(that is, when the beginning or end of the area to be unlocked falls
     within a locked section), the remaining portions of that section are
     still locked by the process.  Releasing the center portion of a locked
     section will cause the remaining locked beginning and end portions to
     become two separate locked sections.  If the request would cause the
     number of locks in the system to exceed a system-imposed limit, the
     request will fail.

     An F_ULOCK request in which size is non-zero and the offset of the last
     byte of the requested section is the maximum value for an object of type
     off_t, when the process has an existing lock in which size is 0 and which
     includes the last byte of the requested section, will be treated as a
     request to unlock from the start of the requested section with a size
     equal to 0.  Otherwise an F_ULOCK request will attempt to unlock only the
     requested section.

     A potential for deadlock occurs if a process controlling a locked region
     is put to sleep by attempting to lock the locked region of another
     process.  This implementation detects that sleeping until a locked region
     is unlocked would cause a deadlock and fails with an EDEADLK error.

     lockf(), fcntl(2), and flock(2) locks may be safely used concurrently.

     Blocking on a section is interrupted by any signal.


RETURN VALUES

     If successful, the lockf() function returns 0.  Otherwise, it returns -1,
     sets the global variable errno to indicate an error, and existing locks
     are not changed.


ERRORS

     lockf() will fail if:

     [EAGAIN]           The argument function is F_TLOCK or F_TEST and the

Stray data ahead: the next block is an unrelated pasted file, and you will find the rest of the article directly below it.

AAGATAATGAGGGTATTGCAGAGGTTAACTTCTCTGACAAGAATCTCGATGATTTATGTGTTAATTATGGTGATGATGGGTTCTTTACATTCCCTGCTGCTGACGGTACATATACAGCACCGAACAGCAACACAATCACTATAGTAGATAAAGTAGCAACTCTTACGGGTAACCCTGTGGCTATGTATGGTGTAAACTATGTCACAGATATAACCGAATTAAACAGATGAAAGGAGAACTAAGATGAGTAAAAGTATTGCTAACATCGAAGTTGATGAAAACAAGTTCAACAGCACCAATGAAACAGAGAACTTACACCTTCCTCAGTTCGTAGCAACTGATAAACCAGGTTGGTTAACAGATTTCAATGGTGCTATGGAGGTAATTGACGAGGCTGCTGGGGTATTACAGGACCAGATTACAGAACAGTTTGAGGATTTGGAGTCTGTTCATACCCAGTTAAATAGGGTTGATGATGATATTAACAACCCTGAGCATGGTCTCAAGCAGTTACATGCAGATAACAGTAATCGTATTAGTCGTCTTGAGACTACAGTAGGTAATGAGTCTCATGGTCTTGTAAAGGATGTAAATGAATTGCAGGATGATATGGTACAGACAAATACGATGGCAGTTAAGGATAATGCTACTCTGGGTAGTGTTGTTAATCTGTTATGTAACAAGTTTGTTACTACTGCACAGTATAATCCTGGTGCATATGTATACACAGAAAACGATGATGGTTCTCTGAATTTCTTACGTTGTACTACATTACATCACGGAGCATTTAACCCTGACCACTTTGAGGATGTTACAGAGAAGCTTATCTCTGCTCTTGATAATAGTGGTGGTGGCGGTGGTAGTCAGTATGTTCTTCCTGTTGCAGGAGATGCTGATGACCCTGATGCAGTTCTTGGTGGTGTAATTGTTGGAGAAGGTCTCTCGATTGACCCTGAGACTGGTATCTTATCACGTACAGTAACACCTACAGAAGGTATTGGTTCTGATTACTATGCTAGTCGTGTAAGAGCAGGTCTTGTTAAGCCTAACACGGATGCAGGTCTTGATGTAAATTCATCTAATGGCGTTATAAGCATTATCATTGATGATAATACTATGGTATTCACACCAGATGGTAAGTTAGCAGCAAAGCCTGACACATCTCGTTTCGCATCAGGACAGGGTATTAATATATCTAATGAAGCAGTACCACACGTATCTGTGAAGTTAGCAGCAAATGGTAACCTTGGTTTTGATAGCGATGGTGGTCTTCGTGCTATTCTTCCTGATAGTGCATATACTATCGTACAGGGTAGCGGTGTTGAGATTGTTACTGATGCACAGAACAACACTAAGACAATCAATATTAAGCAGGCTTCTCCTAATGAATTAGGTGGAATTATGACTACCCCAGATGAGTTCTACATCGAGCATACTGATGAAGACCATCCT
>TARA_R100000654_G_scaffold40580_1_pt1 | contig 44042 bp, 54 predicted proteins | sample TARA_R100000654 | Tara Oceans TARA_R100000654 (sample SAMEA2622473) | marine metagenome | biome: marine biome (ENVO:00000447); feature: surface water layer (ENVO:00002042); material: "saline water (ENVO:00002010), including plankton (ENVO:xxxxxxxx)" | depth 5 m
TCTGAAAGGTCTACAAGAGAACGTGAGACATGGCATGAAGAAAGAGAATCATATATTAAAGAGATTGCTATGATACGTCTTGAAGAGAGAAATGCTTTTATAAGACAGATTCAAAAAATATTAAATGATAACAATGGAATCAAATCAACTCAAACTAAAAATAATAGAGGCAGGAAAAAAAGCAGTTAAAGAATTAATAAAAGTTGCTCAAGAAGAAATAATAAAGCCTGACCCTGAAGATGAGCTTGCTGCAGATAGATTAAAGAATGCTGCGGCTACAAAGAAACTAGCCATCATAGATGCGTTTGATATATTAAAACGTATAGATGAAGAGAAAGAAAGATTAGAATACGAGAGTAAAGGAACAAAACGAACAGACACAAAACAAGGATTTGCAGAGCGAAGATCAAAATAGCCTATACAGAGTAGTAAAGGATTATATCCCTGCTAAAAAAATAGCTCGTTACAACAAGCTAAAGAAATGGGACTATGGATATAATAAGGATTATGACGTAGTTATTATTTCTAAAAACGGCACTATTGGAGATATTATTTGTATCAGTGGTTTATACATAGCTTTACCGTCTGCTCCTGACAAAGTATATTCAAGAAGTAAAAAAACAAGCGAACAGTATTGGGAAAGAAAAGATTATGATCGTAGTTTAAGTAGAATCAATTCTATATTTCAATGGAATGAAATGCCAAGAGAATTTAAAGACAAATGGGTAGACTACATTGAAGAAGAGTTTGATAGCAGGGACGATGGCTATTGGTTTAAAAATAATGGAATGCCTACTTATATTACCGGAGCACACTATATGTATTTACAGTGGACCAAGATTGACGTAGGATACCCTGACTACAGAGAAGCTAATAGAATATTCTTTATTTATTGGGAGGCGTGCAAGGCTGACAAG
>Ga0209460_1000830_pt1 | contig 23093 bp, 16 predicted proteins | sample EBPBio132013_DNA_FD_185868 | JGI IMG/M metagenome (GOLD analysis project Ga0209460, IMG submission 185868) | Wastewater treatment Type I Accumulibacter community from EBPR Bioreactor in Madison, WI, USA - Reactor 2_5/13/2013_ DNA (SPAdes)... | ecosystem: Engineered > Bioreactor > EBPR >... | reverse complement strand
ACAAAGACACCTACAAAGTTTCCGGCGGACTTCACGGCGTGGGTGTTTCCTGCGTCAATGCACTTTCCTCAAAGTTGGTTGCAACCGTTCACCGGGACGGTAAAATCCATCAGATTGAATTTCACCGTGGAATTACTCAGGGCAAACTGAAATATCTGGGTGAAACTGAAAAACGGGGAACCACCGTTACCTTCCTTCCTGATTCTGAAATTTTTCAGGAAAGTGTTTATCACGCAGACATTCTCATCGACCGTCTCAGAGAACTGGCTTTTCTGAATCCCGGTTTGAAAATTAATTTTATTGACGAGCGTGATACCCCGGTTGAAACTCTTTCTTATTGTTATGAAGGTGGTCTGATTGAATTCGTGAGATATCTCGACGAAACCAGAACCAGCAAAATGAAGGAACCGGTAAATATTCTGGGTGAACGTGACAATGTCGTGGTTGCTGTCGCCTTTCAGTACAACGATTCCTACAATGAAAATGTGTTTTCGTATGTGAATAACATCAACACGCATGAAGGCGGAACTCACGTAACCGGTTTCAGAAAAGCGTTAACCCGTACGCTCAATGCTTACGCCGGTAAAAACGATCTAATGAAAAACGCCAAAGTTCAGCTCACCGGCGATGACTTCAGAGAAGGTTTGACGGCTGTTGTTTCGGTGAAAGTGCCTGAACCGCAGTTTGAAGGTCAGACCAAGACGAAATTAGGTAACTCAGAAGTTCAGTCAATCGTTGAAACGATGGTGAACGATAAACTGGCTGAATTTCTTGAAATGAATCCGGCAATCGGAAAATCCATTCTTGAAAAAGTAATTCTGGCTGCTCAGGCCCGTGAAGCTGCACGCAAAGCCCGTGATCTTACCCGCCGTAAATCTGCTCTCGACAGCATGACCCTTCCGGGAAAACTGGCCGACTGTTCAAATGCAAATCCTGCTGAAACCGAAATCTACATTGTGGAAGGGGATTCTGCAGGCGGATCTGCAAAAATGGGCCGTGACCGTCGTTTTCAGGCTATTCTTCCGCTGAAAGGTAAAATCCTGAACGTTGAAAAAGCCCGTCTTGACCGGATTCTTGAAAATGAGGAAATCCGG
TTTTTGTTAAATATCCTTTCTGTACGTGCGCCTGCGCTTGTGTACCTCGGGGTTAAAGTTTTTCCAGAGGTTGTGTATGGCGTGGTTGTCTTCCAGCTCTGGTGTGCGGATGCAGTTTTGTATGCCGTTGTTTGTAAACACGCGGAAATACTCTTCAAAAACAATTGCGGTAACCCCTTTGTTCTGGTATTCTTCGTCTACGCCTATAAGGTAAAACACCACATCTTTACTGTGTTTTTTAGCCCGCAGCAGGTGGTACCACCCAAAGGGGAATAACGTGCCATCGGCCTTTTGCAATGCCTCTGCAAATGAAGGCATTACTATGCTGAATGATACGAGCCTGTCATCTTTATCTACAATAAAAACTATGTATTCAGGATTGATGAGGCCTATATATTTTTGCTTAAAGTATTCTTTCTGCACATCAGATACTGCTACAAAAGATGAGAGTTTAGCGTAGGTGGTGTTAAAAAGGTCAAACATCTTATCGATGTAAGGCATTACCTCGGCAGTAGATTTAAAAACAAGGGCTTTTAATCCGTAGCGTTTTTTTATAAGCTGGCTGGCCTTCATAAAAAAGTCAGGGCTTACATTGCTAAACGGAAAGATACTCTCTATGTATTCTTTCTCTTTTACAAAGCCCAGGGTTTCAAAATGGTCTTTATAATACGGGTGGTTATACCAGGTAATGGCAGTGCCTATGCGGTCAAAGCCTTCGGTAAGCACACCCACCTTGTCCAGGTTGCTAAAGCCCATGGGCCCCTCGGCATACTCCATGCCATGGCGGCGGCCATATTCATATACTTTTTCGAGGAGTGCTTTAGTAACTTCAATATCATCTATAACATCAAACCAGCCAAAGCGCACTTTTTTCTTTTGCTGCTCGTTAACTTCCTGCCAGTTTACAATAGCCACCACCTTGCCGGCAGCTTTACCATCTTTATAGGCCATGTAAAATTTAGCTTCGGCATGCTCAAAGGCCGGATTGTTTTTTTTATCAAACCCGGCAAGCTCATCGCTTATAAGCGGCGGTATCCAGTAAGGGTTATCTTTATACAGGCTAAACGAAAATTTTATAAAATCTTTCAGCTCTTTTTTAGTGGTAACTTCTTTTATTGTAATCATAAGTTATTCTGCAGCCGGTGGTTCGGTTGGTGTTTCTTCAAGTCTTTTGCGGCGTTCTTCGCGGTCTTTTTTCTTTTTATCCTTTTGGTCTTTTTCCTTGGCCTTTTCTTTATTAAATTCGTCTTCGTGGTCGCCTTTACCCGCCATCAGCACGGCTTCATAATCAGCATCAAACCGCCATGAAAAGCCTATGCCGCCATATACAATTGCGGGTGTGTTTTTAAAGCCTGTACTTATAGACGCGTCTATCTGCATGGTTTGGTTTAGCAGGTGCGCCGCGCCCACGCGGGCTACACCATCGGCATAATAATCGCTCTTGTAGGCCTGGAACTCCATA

section is already locked by another process.

     [EBADF]            The argument filedes is not a valid open file
                        descriptor.

                        The argument function is F_LOCK or F_TLOCK, and
                        filedes is not a valid file descriptor open for
                        writing.

     [EDEADLK]          The argument function is F_LOCK and a deadlock is
                        detected.

     [EINTR]            The argument function is F_LOCK and lockf() was
                        interrupted by the delivery of a signal.

     [EINVAL]           The argument function is not one of F_ULOCK, F_LOCK,
                        F_TLOCK, or F_TEST.

                        The argument filedes refers to a file that does not
                        support locking.

     [ENOLCK]           The argument function is F_ULOCK, F_LOCK, or F_TLOCK,
                        and satisfying the lock or unlock request would result
                        in the number of locked regions in the system
                        exceeding a system-imposed limit.


SEE ALSO

     fcntl(2), flock(2)


STANDARDS

     The lockf() function conforms to X/Open Portability Guide Issue 4,
     Version 2 ("XPG4.2").

OpenBSD 6.2                      June 5, 2013                      OpenBSD 6.2